Efforts to reduce human consumption of animal-sourced foods because of global warming should not prevent women and children in developing countries from eating it, a report suggests.
New research has found “demonstrable nutritional benefits” of providing children, particularly in countries in Africa and South East Asia, with livestock-derived foods such as meat, milk and eggs in the first 1,000 days of life.
Published by the International Livestock Research Institute (ILRI) and Chatham House, the report concluded it was possible to meet the nutritional needs of the most vulnerable, even if total global livestock production slowed down.
Failing to exploit the economic contributions and nutritional benefits livestock rearing has in poor countries would be irresponsible, a Chatham House director said.
Dr Osman Dar, director of the One World-One Health Project at the Chatham House, said: “The many health and environmental concerns around livestock-derived food production and consumption in high-income countries are of legitimate concern.
“But the poor choices of the rich should not be a reason to limit nutritional choices for the poor.
“Considering that global nutrient requirements in the first 1,000 days of life are a small proportion of total food production, the production of meat, milk and eggs for young children and new mothers could be prioritised even in the face of overall reductions in supply to reduce the global environmental pressure from livestock production.”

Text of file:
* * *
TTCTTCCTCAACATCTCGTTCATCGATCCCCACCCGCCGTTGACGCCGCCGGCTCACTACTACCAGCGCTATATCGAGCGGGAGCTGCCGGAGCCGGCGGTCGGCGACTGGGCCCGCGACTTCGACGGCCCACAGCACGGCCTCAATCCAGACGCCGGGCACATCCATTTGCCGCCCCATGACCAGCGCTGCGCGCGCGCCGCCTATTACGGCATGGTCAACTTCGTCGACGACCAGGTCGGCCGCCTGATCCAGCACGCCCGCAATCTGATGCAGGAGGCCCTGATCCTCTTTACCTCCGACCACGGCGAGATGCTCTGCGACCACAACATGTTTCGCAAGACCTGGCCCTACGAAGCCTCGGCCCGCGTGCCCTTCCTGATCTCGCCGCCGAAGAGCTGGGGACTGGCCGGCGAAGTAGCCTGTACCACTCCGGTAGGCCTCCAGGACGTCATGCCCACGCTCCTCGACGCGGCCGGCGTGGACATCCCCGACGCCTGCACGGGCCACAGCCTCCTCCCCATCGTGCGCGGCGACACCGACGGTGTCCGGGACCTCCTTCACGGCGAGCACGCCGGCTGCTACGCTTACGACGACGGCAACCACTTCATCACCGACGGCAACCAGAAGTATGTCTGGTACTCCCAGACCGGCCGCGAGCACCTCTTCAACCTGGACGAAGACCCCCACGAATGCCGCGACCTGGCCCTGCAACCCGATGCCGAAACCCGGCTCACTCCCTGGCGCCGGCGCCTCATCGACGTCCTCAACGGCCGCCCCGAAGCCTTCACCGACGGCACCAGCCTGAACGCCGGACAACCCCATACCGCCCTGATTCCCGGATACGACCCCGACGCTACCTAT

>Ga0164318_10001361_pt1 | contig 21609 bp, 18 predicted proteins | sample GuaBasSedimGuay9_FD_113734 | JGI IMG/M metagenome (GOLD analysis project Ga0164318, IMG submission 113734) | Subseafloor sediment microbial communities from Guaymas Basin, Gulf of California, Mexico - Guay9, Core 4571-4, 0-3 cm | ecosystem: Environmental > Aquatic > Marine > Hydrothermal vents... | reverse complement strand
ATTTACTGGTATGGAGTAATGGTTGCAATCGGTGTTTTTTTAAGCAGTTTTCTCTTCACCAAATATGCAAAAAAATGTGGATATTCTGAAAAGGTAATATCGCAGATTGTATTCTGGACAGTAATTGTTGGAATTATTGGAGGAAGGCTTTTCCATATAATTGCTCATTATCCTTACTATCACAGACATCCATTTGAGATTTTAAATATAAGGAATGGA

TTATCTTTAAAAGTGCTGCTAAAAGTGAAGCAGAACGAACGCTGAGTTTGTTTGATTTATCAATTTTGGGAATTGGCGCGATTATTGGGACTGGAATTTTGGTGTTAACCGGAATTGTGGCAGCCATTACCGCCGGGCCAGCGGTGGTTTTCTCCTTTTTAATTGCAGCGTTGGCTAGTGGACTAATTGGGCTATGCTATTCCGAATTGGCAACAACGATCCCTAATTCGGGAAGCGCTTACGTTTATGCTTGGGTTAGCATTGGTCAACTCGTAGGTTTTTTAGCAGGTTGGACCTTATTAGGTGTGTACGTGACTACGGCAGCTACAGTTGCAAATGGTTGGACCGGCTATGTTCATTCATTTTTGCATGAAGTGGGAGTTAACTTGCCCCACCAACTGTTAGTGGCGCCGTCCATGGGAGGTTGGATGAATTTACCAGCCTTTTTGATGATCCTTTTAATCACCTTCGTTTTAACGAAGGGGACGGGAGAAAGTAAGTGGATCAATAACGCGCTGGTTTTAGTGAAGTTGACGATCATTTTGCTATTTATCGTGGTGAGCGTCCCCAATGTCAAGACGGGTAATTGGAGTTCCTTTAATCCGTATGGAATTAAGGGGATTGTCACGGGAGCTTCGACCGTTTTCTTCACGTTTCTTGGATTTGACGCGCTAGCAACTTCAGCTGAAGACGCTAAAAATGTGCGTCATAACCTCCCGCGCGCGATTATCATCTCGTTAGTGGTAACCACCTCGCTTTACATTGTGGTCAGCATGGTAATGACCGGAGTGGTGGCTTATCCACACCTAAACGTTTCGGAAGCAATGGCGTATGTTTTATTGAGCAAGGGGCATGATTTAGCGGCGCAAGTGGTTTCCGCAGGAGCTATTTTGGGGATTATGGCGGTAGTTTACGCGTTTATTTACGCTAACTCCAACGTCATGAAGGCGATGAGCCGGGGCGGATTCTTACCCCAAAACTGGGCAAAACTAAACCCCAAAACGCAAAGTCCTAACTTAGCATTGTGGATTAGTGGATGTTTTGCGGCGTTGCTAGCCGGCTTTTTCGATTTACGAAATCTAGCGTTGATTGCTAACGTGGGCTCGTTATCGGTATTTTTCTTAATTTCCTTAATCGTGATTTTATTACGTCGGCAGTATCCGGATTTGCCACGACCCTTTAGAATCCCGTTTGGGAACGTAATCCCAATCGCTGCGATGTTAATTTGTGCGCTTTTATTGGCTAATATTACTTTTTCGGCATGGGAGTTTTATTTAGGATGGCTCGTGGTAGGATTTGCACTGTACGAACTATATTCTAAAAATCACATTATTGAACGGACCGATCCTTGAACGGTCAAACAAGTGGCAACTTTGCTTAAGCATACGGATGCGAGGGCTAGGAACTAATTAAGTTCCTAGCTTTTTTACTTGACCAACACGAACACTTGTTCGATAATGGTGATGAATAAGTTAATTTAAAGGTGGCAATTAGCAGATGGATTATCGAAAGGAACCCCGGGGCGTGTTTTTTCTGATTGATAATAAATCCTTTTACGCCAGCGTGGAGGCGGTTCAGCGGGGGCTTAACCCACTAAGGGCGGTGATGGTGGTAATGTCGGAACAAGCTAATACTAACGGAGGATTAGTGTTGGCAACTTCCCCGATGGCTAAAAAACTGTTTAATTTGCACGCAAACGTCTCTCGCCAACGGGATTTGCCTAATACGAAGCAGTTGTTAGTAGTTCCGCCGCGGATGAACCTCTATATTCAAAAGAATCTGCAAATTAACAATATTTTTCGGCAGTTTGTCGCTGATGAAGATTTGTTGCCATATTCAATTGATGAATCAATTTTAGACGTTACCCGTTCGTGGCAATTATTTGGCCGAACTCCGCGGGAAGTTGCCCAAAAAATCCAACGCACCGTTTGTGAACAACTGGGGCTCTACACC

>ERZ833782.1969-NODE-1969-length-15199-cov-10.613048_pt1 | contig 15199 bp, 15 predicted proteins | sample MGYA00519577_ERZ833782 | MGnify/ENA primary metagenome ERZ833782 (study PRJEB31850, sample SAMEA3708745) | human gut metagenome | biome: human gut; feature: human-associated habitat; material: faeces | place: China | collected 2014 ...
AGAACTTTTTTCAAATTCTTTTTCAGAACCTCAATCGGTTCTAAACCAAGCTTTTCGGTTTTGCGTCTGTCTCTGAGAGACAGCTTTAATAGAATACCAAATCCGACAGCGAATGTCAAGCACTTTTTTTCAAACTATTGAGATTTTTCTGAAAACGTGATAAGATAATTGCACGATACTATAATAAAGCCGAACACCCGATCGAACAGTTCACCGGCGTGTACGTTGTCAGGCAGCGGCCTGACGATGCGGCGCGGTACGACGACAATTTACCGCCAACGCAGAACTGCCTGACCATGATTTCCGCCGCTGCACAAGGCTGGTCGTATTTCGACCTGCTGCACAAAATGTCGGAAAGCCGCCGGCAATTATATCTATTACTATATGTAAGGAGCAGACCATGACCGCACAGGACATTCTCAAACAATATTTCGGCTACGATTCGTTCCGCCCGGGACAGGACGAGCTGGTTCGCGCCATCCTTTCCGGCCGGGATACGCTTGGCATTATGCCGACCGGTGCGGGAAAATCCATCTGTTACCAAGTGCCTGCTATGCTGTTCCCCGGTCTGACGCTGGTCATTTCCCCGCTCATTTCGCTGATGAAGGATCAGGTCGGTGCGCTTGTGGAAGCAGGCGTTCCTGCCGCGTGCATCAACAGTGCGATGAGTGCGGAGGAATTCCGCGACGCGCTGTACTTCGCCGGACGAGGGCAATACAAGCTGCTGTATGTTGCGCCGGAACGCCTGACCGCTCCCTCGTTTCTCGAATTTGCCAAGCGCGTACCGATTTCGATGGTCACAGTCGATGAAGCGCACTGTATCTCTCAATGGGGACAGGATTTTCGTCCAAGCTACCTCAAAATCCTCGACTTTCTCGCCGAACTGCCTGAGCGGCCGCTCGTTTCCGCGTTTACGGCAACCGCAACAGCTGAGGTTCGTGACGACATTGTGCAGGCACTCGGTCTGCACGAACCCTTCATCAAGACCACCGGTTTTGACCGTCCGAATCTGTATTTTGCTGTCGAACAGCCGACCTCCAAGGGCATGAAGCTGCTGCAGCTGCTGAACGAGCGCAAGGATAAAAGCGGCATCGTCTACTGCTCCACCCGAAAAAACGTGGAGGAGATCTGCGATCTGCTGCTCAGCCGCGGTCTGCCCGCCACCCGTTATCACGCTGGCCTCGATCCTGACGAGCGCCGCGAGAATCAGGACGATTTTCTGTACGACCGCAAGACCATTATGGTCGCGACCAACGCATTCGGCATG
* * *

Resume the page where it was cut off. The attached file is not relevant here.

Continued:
The report recommends that the availability and affordability of safe livestock-derived foods in low and middle income countries should be increased.
Despite progress to tackle poor nutrition in young children across the world, one in four children under five were stunted in growth in 2014, according to Unicef.
But consuming meat, eggs and milk in the first 1,000 days of life can improve a child’s prospects of growth, cognition and development, the report said.
Deficiencies in key micronutrients – such as iron and zinc – are also common among children and pregnant women in developing countries.
Such deficiencies can be improved by consuming livestock-derived foods as they are among the richest and most efficient sources of necessary micronutrients and fatty acids – a woman would have to eat eight times more spinach than cow’s liver to get the same levels of iron.
The report also recommended more research be conducted into food safety, given the associations between livestock and foodborne disease.